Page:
A BEAUTIFUL MATH

JOHN NASH, GAME THEORY, AND THE MODERN QUEST FOR A CODE OF NATURE

TOM SIEGFRIED

JOSEPH HENRY PRESS

Washington, D.C.



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A Beautiful Math: John Nash, Game Theory, and the Modern Quest for a Code of Nature A BEAUTIFUL MATH JOHN NASH, GAME THEORY, AND THE MODERN QUEST FOR A CODE OF NATURE TOM SIEGFRIED JOSEPH HENRY PRESS Washington, D.C.

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A Beautiful Math: John Nash, Game Theory, and the Modern Quest for a Code of Nature Joseph Henry Press 500 Fifth Street, NW Washington, DC 20001 The Joseph Henry Press, an imprint of the National Academies Press, was created with the goal of making books on science, technology, and health more widely available to professionals and the public. Joseph Henry was one of the founders of the National Academy of Sciences and a leader in early American science. Any opinions, findings, conclusions, or recommendations expressed in this volume are those of the author and do not necessarily reflect the views of the National Academy of Sciences or its affiliated institutions. Library of Congress Cataloging-in-Publication Data Siegfried, Tom, 1950- A beautiful math : John Nash, game theory, and the modern quest for a code of nature / Tom Siegfried. — 1st ed. p. cm. Includes bibliographical references and index. ISBN 0-309-10192-1 (hardback) — ISBN 0-309-65928-0 (pdfs) 1. Game theory. I. Title. QA269.S574 2006 519.3—dc22 2006012394 Copyright 2006 by Tom Siegfried. All rights reserved. Printed in the United States of America.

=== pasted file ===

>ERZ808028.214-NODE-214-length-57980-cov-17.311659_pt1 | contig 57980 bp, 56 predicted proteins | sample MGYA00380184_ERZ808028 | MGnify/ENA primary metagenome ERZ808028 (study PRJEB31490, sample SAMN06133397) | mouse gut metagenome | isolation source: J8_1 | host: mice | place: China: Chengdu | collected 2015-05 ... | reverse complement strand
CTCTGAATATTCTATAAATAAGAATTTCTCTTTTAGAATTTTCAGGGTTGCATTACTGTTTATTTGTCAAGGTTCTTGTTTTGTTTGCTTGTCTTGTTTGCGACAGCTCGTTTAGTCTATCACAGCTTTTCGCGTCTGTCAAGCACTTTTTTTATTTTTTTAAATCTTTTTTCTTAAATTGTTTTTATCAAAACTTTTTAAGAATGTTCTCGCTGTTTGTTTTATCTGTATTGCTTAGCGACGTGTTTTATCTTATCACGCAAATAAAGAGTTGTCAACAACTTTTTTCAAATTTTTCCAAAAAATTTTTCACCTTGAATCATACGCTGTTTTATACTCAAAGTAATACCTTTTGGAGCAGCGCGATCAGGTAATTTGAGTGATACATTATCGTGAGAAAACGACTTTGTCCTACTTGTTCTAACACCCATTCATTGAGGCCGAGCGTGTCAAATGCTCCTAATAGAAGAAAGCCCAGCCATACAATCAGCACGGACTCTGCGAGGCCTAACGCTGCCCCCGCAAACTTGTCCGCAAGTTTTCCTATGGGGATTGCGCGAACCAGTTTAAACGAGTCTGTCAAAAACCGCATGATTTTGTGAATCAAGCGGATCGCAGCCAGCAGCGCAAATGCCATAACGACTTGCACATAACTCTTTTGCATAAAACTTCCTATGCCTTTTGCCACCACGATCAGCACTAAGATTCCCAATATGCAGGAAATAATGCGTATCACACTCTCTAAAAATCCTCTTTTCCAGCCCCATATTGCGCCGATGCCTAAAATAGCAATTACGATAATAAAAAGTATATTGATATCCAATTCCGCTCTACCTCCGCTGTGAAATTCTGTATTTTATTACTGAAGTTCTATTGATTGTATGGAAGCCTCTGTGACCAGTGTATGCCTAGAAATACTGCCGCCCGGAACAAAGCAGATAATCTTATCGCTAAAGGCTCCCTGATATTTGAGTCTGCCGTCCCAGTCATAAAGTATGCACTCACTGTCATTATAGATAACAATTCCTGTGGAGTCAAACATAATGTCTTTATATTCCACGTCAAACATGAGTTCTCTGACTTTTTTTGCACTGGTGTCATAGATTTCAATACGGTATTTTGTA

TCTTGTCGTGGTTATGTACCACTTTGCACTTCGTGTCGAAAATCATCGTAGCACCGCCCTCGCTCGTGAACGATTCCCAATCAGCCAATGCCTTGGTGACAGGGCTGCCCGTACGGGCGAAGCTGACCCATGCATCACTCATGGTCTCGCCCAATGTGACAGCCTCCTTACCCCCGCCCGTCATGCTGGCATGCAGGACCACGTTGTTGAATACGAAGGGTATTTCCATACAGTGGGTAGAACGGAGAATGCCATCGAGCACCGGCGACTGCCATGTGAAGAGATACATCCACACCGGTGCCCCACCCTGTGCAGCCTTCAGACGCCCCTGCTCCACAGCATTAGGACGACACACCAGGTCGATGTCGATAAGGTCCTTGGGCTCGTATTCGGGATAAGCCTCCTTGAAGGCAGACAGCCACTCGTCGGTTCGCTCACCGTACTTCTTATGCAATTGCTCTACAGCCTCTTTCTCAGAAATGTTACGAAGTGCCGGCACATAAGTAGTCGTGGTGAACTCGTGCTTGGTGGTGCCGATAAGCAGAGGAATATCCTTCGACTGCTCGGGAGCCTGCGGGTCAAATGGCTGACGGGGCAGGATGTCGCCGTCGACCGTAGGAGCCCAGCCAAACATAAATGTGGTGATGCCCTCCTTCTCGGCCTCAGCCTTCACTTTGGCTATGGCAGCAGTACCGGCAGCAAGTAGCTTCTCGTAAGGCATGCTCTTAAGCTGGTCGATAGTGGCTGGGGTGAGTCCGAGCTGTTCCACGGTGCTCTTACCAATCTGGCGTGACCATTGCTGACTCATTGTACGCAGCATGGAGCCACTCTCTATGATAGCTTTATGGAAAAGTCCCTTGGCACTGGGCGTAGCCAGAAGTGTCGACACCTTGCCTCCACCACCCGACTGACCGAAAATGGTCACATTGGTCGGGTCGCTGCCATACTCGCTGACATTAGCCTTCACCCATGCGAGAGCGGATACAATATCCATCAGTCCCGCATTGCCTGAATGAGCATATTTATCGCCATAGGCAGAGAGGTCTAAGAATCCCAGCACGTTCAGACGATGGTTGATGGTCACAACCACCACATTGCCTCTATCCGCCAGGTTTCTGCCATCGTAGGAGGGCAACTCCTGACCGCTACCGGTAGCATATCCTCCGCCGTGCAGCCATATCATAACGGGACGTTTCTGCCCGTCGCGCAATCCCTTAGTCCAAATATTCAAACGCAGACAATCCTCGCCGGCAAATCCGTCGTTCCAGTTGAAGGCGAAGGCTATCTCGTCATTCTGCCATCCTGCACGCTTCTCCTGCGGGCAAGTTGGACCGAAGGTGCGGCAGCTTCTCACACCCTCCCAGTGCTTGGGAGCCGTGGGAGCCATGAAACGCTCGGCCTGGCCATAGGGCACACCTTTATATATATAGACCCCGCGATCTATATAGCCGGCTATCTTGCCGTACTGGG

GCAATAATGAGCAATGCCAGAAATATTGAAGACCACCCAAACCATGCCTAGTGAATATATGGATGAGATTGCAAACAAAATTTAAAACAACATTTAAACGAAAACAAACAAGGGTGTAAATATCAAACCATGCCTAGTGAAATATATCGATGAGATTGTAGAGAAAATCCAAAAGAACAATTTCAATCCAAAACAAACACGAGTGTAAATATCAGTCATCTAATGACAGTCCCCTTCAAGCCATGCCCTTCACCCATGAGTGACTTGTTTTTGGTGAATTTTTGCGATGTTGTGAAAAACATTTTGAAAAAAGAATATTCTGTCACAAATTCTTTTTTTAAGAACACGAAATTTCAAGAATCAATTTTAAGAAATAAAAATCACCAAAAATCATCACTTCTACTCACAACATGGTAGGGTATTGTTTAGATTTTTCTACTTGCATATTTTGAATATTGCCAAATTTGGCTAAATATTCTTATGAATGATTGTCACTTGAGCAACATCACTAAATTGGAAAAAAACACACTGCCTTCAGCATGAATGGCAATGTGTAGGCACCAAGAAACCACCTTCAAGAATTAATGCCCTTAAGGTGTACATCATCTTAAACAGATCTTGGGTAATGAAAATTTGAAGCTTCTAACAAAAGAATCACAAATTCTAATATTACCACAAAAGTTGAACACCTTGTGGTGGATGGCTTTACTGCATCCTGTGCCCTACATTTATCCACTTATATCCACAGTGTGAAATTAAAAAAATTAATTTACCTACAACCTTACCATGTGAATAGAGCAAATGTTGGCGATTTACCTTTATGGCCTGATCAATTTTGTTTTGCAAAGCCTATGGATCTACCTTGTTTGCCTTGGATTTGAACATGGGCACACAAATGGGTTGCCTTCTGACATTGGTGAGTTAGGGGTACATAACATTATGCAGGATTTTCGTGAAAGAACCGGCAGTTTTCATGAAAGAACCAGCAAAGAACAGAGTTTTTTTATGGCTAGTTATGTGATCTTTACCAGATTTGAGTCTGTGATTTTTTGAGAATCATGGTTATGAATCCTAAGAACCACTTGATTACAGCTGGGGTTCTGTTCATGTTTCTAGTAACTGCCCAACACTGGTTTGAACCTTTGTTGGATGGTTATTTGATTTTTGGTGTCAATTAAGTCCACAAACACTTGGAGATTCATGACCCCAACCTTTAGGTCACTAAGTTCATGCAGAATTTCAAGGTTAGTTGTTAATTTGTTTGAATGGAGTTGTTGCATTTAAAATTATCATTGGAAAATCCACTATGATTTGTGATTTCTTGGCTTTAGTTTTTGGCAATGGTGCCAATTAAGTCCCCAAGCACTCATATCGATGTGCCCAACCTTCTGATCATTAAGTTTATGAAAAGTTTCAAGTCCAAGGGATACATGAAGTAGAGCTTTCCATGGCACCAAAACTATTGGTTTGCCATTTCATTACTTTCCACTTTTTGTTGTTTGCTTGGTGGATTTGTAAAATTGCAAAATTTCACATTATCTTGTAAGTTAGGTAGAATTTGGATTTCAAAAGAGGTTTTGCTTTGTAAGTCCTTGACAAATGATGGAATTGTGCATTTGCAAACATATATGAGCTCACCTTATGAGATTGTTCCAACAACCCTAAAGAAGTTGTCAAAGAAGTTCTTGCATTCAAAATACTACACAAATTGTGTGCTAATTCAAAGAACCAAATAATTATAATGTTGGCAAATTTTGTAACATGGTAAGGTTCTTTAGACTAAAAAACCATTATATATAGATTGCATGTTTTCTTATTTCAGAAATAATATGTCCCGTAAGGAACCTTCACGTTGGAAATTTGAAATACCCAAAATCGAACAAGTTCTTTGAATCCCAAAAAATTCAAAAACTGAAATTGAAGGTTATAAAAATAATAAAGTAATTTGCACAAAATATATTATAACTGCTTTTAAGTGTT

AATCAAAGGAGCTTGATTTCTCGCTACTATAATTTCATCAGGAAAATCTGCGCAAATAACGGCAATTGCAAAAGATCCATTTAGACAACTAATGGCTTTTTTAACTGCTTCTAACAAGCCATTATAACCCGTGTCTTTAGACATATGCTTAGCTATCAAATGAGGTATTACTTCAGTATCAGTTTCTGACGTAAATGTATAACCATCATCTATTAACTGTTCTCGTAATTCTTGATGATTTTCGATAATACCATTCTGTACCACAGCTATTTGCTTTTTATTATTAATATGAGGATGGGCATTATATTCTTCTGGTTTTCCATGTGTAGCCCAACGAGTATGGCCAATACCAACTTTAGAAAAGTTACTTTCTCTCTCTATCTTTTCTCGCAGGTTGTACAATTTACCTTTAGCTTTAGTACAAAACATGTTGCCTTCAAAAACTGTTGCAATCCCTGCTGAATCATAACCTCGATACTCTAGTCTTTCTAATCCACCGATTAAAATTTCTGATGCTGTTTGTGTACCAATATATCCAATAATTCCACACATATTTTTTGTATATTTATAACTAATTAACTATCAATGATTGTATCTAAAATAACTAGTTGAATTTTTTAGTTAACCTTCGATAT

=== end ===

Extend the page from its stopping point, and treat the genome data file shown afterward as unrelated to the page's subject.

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A Beautiful Math: John Nash, Game Theory, and the Modern Quest for a Code of Nature Preface Shortly after 9/11, a Russian scientist named Dmitri Gusev proposed an explanation for the origin of the name Al Qaeda. He suggested that the terrorist organization took its name from Isaac Asimov’s famous 1950s science fiction novels known as the Foundation Trilogy. After all, he reasoned, the Arabic word “qaeda” means something like “base” or “foundation.” And the first novel in Asimov’s trilogy, Foundation, apparently was titled “al-Qaida” in an Arabic translation. In Asimov’s books, “Foundation” referred to an organization dedicated to salvaging a decaying galactic empire. The empire was hopeless, destined to crumble into chaos, leaving civilization in ruins for 30,000 years. Foreseeing the inevitability of the empire’s demise, one man devised a plan to truncate the coming era of darkness to a mere millennium. His strategy was to establish a “foundation” of scholars who would preserve human knowledge for civilization’s eventual rebirth. At least that’s what he told the empire’s authorities. In fact, Asimov’s hero, a mathematician named Hari Seldon, created a community of scientists devoted to manipulating the future. Seldon actually formed two foundations—one in a remote but known locale (sort of like Afghanistan), the other in a mystery location referred to only with riddles. Foundation I participated openly in the affairs of the galaxy. Foundation II operated surreptitiously, intervening at key points in history to nudge events along Seldon’s chosen path. Seldon’s plan for controlling human affairs was based on a